Do you have to be an artist?

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Do you have to be an artist?

Postby Matt » Wed Sep 20, 2000 12:23 am

I sat the leaving cert this year and sadly will be doing the same next year. I never did Art in school and the career guidance teacher told me that ruled out architecture as a CAO choice. I have since found out that he is an incompetent idiot but thats another story. I did do well in Tech Drawing and I can draw freehand. I'd appreciate any advice from an architect or someone currently studying architecture.
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Postby MG » Wed Sep 20, 2000 8:38 am

Why dont you contact the UCD School of architecture directly at Richview, Clonskeagh.
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Postby daniel » Wed Sep 20, 2000 11:06 am

In my own class only half the students did art for the leaving and probably half did technical drawing. Both groups entered feeling the other group had the advantage, but to be honest after first year it is difficult to know who did what in school. In first year there is more of an emphasis now on models to drawings to encourage students to design in three dimensions. What is more important are your ideas and designs to your drawings per se.
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Postby dont worry » Wed Sep 20, 2000 1:38 pm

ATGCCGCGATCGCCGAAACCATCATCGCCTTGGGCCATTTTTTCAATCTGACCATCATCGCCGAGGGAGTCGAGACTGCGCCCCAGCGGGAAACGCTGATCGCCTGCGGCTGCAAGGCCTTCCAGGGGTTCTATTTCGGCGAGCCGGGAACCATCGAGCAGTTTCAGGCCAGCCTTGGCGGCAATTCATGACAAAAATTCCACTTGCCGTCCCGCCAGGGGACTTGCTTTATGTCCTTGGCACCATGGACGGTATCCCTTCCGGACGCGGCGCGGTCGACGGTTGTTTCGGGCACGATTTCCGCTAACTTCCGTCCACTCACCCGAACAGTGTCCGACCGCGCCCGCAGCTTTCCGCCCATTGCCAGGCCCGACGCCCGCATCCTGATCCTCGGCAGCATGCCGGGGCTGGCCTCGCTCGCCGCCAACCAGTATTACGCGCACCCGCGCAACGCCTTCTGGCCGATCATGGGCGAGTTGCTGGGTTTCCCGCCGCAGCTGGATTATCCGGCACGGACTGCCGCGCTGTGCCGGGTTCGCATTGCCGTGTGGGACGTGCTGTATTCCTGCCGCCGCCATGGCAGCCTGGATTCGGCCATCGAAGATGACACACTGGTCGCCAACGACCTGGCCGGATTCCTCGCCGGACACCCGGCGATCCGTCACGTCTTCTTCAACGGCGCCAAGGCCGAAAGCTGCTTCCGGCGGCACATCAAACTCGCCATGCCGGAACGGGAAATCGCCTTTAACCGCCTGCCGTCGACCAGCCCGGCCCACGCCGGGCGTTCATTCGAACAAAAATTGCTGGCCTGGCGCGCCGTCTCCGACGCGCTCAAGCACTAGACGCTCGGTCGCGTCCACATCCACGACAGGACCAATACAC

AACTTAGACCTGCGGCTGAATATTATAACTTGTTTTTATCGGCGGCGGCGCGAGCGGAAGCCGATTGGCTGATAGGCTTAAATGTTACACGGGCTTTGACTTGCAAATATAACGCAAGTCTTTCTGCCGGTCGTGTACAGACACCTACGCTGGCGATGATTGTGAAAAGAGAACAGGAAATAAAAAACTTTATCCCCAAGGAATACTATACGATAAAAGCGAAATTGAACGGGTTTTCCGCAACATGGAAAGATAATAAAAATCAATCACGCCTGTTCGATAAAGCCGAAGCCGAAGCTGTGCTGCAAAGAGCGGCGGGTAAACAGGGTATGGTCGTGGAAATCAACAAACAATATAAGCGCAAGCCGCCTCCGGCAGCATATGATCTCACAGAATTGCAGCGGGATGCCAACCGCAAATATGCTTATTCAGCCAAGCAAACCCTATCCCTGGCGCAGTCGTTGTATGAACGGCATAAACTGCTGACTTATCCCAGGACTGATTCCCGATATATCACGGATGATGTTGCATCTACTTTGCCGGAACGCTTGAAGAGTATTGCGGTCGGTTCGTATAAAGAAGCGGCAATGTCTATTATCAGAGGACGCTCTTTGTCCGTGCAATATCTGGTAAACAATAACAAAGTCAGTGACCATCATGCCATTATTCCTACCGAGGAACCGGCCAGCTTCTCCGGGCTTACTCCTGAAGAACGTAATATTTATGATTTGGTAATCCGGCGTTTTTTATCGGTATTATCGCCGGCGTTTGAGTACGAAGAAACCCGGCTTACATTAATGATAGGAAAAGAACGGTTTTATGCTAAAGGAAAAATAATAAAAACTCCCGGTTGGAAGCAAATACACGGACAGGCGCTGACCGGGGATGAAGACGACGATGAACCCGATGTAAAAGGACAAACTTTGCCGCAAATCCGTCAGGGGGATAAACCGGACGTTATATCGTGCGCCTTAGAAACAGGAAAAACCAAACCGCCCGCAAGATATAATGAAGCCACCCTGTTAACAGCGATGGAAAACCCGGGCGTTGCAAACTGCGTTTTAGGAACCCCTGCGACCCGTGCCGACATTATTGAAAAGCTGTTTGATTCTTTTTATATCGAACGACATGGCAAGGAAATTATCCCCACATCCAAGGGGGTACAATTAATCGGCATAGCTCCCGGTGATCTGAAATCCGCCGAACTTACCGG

Dont worry! I'm in 4th year Architecture and never done Art as a subject. Obviously its an advantage having a portfolio already together from secondary school, but with a bit of hard graft, sketching, painting etc. and some research into Art and Architecture, you'll have as good a chance as anyone. Good Luck!!
dont worry

Postby UCD Graduate » Wed Sep 20, 2000 6:55 pm

Never did Art for the leaving, but would consider myself artistic - that should suffice. I never did Technical Drawing either but could understand the concept of projections etc. An architect is a jack of all trades and doesn't neccessarily need to be a master in any one (wait for the onslaught of denial...).
What daniel says was also my own experience. On top of that there are those who are good at English who will thrive at Architecture History and those who love Maths for whom "Structures" will be a doddle. 1st year is a great leveler, students who have had very little exposure to architecture can finish up in a better position that those who have architects for parents.
As me granny always said "Learn all ye can!"
UCD Graduate

Postby Michaelangelo » Thu Sep 21, 2000 10:02 am

Hi Matt, although you may not have a piece of paper stating that you have a qualification or whatever in art, I would strongly recommend however that you engross yourself as much as possible in everything concerning the arts, ie drawing, painting, sculpture, history of art, this will result in you being a more knowledgeable well rounded architect in the long run. Look at the great examples of the past who all had artistic faculties in some way.

Postby wondering » Thu Sep 21, 2000 11:01 am

Sorry Matt, I don't want to take over your post. I have a similar query to make. As a person hoping to study regional and urban planning @ucd next year and not having any architectural qualifications, I would be concerned. I am generally very interested in architecture, and feel that it is imporatant for planners to have a certain architectural 'awareness'. Does anyone know of good introductory texts, journal articles, books, whatever, that would be useful?